Bogard Buttes

This pair of minor summits are located across SR44 from Crater Mtn, to the southwest. A decent dirt road climbs from the highway to some antennae installations on the lower east butte. I first parked on the east side of the west butte to do the harder one first. The cross-country route goes up 500ft in about 0.35mi, moderately brushy but helped by use of old logging roads in the lower portions. There is a benchmark at the summit where I built a small cairn to hold a new register. No views through the trees. After returning to the jeep, I drove it part way up the eastern butte. There is a locked gate that prevents one from driving to the top. It's an easy walk no matter where one starts, taking all of about 10min. The highpoint is found at a survey marker on the south side of the small utility building. I took a more direct line on the descent, skipping the upper part of the road that makes a long-ish switchback to the southeast. There are some views from the summit looking southwest.

Campbell Mountain

After returning again to SR44, I drove south for some miles before turning northeast onto excellent Forest Road 21 towards Antelope Mtn. The road runs around the west and north sides of Campbell Mtn which seemed a worthy bonus stop. The spur roads I used going up the mountain were unmaintained and grew increasingly brushy, eventually getting me to stop when I was close enough, about 1/3mi on the northwest side. There is moderate to heavy brush covering much of the summit and it took some time to piece together a path through the stuff to get to the highpoint, a small rocky ridge with weak views. I did a better job on the way down by avoiding the heaviest brush, favoring more use of the forested areas on the north side. Not a whole lot to recommend this one.

Antelope Mountain

This was the other summit featuring a manned lookout, this time by Robert. Unlike John, he was a man of few words and though not discourteous, it seemed clear that he'd rather be left alone than entertain visitors. John had told me that this unusual lookout was built by NASA when they were testing the usefulness of solar panels back in the 1970s. The original panels are long gone, but there is a large set of newer ones at a telecom installation north of the lookout. The actual highpoint is found among some large volcanic rocks just east of the tower. I went over to visit them, wondering if there might be a register among them, but found nothing.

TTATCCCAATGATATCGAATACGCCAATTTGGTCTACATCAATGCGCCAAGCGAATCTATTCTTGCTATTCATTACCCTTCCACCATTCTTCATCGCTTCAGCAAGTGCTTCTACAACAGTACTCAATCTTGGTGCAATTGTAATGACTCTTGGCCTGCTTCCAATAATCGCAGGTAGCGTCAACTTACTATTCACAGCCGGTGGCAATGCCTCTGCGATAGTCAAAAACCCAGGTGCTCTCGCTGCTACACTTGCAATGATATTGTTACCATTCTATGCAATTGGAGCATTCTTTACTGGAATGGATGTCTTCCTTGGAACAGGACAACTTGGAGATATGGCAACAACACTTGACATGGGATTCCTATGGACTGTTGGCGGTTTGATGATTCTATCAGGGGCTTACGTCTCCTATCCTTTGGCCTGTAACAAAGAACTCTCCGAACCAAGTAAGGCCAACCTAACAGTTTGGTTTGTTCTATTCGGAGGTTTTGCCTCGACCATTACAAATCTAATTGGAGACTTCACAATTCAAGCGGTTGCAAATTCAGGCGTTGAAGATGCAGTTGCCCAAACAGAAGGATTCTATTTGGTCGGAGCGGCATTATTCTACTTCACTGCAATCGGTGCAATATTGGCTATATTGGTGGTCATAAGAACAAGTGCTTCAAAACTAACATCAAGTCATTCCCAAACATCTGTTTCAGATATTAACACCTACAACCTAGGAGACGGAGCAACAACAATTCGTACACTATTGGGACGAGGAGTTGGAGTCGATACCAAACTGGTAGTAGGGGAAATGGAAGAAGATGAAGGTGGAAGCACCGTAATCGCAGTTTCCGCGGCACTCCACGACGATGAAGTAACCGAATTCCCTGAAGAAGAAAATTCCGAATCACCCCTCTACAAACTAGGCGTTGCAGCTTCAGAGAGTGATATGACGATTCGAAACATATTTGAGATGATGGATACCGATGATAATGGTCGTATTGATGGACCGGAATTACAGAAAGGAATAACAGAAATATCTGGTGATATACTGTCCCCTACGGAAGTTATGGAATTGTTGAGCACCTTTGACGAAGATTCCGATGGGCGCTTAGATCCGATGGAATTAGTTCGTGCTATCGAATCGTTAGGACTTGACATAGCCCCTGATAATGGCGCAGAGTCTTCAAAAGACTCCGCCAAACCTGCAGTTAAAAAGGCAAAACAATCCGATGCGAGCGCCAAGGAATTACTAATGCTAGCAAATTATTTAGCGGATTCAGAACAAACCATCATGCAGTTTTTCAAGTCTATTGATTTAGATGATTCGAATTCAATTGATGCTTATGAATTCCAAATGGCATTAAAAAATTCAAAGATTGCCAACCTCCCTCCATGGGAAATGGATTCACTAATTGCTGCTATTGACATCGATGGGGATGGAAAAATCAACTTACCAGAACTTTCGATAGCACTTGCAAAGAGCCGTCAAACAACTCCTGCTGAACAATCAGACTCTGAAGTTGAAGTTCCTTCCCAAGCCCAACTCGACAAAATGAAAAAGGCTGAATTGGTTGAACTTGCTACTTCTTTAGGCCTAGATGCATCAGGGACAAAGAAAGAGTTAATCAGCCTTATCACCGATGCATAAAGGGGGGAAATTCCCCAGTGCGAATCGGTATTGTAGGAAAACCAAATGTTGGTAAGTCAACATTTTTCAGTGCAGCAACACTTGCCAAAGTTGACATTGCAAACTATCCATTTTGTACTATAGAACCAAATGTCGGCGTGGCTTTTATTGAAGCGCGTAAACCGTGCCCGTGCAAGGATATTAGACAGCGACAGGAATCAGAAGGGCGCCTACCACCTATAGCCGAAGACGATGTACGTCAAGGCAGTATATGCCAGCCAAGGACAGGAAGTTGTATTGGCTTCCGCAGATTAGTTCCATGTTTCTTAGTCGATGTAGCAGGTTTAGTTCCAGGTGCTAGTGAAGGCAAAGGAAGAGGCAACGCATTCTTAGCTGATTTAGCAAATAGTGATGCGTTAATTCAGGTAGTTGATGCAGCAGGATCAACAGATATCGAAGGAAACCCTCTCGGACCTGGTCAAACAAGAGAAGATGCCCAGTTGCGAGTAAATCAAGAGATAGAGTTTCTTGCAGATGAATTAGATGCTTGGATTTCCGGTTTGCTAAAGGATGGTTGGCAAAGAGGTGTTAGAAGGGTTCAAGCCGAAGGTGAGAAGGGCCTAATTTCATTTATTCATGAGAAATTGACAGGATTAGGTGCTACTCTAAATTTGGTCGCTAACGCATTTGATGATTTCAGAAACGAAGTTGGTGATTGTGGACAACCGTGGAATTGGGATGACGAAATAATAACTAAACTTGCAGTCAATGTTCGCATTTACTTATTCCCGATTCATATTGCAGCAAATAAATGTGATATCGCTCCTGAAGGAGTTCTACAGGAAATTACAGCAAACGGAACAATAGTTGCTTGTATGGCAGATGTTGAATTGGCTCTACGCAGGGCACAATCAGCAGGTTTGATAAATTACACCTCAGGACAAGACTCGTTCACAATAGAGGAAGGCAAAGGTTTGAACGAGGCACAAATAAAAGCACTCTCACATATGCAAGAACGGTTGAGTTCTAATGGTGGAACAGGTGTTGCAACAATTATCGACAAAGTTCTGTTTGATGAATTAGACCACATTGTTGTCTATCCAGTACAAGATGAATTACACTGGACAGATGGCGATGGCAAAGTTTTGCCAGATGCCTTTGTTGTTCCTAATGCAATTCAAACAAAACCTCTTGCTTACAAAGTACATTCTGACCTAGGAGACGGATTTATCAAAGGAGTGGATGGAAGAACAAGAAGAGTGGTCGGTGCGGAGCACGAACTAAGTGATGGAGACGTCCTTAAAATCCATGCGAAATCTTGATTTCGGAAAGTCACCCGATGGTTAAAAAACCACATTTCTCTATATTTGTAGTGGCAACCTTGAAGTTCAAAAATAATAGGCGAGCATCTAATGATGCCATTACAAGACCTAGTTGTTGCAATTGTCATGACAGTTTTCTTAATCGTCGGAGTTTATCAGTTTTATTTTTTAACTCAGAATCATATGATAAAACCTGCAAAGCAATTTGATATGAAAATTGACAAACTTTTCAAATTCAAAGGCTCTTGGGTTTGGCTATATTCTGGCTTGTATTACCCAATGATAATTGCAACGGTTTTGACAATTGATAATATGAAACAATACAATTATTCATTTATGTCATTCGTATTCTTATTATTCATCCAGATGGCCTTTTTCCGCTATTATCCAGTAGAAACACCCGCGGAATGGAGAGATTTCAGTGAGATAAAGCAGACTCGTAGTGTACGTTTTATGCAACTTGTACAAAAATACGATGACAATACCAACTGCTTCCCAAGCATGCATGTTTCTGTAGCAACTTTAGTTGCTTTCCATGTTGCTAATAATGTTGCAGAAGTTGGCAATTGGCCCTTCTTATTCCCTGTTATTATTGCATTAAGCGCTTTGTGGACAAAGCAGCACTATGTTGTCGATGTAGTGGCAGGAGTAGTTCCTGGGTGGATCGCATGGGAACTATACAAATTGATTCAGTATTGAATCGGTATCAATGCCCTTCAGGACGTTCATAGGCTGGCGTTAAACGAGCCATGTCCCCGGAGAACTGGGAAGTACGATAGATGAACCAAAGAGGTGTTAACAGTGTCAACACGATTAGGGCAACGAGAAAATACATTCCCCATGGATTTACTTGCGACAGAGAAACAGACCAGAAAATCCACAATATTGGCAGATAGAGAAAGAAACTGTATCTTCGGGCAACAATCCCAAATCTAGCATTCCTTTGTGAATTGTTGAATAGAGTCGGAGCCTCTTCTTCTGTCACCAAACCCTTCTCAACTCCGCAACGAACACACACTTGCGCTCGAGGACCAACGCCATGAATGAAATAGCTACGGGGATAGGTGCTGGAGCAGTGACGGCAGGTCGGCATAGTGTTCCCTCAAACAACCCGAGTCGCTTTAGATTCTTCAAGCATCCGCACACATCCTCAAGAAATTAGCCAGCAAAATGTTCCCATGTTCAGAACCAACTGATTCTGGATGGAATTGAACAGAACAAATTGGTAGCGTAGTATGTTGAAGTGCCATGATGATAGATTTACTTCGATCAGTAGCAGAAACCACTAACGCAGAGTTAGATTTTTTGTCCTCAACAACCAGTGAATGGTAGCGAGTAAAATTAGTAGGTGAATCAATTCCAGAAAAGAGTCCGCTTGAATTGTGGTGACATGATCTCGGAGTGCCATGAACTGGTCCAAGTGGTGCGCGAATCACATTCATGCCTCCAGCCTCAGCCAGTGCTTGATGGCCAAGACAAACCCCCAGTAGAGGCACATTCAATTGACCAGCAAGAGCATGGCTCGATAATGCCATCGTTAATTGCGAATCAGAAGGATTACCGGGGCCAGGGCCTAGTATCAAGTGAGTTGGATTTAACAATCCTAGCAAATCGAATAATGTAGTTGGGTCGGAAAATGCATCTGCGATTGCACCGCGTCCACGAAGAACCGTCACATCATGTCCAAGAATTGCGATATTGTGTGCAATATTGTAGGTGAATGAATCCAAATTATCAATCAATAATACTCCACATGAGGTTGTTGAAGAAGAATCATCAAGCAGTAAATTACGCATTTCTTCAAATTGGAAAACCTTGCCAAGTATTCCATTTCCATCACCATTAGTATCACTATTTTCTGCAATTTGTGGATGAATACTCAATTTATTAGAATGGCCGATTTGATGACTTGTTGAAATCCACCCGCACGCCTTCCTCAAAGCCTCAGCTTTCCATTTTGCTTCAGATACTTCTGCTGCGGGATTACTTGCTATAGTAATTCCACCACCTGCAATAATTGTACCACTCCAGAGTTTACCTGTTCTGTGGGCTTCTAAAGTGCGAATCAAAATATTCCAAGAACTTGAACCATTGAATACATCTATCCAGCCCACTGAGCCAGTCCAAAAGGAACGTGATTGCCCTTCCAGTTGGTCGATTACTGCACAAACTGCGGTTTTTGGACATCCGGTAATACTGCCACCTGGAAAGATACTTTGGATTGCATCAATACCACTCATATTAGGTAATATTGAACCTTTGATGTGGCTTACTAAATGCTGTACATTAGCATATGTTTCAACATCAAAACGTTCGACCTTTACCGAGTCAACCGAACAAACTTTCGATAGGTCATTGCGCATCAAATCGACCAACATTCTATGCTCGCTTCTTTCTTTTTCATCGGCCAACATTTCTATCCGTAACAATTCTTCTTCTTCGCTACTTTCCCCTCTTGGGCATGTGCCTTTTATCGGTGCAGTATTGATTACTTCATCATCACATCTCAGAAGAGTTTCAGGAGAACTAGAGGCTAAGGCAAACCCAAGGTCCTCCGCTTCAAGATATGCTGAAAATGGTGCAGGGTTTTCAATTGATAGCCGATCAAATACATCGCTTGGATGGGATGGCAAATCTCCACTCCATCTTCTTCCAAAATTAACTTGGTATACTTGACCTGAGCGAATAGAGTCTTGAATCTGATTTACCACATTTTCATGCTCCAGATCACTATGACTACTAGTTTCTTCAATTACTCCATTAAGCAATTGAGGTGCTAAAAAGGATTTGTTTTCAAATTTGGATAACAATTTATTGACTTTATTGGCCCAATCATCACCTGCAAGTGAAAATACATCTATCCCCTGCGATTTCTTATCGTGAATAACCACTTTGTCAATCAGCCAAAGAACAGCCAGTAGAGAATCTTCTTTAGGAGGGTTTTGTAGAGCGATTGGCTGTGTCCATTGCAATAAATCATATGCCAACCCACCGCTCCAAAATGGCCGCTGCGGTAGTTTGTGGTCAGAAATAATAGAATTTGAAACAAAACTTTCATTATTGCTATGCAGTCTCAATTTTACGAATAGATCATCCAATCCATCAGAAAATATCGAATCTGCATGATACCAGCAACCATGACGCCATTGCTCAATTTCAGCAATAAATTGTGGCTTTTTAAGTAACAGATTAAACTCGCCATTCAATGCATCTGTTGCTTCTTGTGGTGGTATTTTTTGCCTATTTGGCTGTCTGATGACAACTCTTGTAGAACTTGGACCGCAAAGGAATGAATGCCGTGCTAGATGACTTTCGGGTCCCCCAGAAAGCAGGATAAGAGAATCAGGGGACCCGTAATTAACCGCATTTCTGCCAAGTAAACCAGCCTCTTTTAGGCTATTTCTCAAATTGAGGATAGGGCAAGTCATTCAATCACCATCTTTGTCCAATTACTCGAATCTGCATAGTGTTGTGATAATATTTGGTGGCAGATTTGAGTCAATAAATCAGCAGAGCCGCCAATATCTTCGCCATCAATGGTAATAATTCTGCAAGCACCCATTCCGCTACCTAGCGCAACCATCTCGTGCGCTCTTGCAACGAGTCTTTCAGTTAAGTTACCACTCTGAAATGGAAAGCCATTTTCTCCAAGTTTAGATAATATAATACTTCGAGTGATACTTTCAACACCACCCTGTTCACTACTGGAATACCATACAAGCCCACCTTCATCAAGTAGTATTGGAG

Whaleback Mountain

Found 3.5mi northeast of Antelope, Whaleback Mtn burned over completely in the appropriately named Whaleback Fire of 2018. From my starting point half a mile east of the summit, the place looks a bit apocalyptic. There are ghost stands of dead pine trees lower down, dead brush higher up. The plants have begun to make their comeback but have a long way to go still. I left a register at the summit knowing it was unlikely to be caught in a fire for another decade, at least.

Mahogany Peak

This last summit is found outside the national forest on lands ownded by Sierra Pacific, the massive logging interest. It is located on the southeast side of Eagle Lake, above a host of campgrounds, beaches and overlooks found on that side of the large lake. The roads I traveled up and over this mountain were all in decent shape. I parked on the west side of the summit and went up the steep slope for 1/3mi to the summit. There is much brush, but good route-finding can minimize this. Some rock scrambling can be found just below the summit, too. I managed to get up and down in half an hour, just as the sun was setting shortly before 7p. I left a register atop this one too, one of the more interesting summits of the day. Good views of Eagle Lake as well.